12 March 2015 Three-dimensional gas temperature measurements by computed tomography with incident angle variable interferometer
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Abstract
This paper presents a method to measure three-dimensional gas temperature distribution without inserting a probe into the gas using techniques of computed tomography and optical interferometry. The temperature distribution can be reconstructed from a set of two-dimensional optical difference images for which the incident angle of each distribution differs. The each optical difference is measured by an interferometer with four mirrors which are movable and rotatable to control the incident angle. The temperature measurement system has two kinds of errors. The first is the error in the reconstruction caused by the limited angle of projection; the direction of the incident angle is limited in a certain region because of the limited arrangements of mirrors. The second is the errors in an evaluation of the projection data which is the two-dimensional optical difference distribution, which are included in steps to evaluate the optical difference; a carrier frequency detection of background fringe, a carrier component filtering, phase unwrapping, and so on. This paper shows improvements of accuracy of the reconstruction by adding a certain projection data to the original data set, and also the improvements of the evaluation of the optical difference by using newly developed algorithms to evaluate the optical differences.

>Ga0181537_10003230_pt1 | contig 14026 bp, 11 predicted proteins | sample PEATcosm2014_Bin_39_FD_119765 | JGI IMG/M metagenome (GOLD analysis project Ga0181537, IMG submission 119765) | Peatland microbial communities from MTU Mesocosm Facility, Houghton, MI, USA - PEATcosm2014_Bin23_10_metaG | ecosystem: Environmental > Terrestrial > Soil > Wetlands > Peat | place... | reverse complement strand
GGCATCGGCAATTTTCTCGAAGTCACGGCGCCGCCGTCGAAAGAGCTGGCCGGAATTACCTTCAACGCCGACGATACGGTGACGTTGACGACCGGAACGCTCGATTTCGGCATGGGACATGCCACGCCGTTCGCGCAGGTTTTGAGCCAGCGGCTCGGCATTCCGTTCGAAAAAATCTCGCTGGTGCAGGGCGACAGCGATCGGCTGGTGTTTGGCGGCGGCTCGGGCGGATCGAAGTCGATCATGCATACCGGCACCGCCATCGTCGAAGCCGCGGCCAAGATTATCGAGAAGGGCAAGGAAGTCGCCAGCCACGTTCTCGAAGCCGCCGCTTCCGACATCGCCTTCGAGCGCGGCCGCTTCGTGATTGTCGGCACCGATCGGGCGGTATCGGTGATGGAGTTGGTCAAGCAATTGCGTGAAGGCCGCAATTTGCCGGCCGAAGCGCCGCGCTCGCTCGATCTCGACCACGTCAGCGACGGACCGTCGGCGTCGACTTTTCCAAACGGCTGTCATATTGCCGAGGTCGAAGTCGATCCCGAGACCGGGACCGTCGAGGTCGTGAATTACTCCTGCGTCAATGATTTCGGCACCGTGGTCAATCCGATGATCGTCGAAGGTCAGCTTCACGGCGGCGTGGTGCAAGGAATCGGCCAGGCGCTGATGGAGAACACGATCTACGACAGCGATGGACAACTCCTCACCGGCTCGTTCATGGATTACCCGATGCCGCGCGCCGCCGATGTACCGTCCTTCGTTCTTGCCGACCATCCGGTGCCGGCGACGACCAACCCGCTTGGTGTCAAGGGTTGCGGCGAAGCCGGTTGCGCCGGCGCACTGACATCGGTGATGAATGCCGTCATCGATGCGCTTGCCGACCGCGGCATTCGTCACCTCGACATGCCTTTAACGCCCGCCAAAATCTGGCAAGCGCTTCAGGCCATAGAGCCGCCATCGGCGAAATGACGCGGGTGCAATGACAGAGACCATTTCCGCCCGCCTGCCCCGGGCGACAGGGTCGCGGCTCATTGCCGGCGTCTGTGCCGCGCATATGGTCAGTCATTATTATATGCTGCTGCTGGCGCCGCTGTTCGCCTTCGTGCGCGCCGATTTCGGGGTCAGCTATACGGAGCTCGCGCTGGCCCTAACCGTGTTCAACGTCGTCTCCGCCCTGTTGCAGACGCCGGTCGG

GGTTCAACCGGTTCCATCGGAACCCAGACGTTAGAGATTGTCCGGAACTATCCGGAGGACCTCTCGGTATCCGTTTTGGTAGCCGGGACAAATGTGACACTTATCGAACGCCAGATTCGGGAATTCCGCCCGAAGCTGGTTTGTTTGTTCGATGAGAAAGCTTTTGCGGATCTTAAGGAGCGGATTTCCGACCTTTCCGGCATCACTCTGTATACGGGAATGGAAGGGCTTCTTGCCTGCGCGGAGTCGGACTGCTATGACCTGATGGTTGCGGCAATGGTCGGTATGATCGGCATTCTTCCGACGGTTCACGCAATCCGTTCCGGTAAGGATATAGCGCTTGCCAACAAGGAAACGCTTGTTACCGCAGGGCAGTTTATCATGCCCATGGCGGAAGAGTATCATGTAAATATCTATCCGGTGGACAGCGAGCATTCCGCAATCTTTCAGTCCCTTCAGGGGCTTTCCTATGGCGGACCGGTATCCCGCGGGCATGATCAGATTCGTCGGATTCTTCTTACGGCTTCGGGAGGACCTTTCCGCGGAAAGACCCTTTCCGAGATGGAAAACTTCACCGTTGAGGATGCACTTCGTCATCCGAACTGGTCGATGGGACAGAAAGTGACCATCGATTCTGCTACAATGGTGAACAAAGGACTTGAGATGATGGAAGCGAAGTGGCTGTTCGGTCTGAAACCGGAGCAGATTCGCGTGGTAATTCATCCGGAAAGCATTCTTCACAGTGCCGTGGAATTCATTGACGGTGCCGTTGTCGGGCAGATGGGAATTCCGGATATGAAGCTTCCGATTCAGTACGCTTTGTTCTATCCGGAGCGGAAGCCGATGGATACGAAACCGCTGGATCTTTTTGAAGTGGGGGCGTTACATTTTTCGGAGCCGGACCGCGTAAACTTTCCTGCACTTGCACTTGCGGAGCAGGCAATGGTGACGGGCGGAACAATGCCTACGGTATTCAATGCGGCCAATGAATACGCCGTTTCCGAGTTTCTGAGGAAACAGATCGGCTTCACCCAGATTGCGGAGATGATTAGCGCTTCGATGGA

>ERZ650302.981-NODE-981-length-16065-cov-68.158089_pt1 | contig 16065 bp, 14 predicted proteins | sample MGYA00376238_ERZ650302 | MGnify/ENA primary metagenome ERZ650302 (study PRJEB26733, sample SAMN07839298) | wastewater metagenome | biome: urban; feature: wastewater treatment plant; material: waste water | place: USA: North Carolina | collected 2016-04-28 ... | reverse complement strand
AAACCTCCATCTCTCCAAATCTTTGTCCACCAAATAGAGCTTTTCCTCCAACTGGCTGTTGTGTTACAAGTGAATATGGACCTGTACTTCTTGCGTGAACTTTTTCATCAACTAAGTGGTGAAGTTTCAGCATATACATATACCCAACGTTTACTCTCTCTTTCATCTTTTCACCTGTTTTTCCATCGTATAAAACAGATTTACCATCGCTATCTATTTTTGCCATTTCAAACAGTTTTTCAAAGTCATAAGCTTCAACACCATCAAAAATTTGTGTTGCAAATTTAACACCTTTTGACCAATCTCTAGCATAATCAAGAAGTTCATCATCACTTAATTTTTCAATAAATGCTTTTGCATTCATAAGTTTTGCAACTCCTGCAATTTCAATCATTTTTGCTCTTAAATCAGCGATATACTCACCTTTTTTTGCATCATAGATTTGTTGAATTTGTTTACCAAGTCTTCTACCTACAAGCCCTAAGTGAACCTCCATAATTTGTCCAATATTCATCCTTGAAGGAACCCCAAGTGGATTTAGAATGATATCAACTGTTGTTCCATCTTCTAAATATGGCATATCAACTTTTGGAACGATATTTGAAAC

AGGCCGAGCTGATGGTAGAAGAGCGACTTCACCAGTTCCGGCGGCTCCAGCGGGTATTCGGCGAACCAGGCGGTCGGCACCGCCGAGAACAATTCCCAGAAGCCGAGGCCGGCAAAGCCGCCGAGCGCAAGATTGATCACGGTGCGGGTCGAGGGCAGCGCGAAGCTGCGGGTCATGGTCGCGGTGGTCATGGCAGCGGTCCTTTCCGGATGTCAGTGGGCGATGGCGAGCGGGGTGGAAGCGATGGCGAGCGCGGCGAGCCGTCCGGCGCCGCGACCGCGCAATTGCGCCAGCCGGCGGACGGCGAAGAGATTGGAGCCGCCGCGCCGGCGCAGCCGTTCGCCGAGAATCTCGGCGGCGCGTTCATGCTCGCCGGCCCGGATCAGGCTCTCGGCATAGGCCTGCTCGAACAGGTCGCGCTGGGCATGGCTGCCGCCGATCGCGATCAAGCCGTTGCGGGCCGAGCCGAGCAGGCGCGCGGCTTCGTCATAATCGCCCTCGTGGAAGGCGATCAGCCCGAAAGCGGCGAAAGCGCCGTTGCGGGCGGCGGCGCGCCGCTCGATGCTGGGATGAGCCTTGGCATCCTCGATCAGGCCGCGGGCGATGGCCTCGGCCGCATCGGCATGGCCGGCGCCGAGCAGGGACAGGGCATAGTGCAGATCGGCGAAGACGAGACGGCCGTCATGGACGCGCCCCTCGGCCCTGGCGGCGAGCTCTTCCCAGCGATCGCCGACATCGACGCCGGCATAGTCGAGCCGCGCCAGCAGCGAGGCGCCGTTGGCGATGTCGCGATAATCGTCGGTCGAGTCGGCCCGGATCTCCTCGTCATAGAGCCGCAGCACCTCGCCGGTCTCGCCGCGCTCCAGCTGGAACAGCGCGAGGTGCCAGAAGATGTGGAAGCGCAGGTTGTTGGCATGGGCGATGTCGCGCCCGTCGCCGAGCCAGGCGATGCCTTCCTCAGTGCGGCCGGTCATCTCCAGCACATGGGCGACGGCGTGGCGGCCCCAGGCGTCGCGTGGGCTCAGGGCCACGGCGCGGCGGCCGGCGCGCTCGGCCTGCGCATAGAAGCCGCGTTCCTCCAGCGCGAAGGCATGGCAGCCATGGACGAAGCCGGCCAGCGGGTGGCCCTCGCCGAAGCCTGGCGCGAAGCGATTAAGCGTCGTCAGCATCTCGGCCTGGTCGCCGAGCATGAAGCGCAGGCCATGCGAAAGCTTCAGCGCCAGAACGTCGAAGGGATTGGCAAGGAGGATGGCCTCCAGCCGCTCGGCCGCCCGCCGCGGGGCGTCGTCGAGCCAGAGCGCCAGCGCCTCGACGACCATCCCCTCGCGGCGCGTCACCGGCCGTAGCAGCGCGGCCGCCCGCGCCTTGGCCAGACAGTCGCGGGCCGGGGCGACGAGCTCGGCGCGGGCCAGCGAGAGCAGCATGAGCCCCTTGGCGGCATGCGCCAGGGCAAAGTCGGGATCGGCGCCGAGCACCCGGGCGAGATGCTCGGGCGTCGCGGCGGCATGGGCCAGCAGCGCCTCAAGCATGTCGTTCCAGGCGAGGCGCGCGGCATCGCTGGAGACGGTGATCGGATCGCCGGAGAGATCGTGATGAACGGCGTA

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Satoshi Tomioka, Shusuke Nishiyama, Samia Heshmat, Yasuhiro Hashimoto, Kodai Kurita, "Three-dimensional gas temperature measurements by computed tomography with incident angle variable interferometer", Proc. SPIE 9401, Computational Imaging XIII, 94010J (12 March 2015); doi: 10.1117/12.2082499; https://doi.org/10.1117/12.2082499
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